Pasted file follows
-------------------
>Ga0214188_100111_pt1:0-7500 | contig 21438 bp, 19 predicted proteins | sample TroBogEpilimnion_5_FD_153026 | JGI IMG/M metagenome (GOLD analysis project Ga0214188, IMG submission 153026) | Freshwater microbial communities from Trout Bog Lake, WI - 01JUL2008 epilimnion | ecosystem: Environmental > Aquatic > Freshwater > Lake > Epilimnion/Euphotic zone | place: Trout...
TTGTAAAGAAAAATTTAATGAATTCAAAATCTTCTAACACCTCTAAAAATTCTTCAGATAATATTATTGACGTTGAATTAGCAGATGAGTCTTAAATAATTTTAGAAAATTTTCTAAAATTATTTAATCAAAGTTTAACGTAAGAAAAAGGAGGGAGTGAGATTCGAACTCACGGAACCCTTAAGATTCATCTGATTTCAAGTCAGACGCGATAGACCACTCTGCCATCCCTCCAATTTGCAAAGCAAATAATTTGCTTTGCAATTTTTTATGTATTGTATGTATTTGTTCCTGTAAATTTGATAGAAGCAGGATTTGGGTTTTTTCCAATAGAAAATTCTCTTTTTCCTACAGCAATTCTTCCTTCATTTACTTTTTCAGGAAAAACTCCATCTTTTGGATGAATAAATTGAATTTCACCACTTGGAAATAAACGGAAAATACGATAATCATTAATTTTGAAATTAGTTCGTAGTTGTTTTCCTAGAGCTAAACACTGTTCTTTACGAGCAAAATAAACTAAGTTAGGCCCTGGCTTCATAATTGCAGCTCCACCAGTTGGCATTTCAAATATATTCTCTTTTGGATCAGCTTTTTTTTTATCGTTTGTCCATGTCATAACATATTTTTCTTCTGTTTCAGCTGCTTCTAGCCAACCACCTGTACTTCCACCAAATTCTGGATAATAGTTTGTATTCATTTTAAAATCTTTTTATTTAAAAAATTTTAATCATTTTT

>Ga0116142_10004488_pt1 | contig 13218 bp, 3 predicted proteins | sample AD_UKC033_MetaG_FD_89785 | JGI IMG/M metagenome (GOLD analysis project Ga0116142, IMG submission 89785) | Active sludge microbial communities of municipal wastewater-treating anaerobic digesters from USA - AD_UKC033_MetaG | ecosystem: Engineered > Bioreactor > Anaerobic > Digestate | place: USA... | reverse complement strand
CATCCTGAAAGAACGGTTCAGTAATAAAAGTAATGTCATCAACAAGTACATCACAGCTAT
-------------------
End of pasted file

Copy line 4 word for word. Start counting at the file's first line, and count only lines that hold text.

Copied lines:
CATCCTGAAAGAACGGTTCAGTAATAAAAGTAATGTCATCAACAAGTACATCACAGCTAT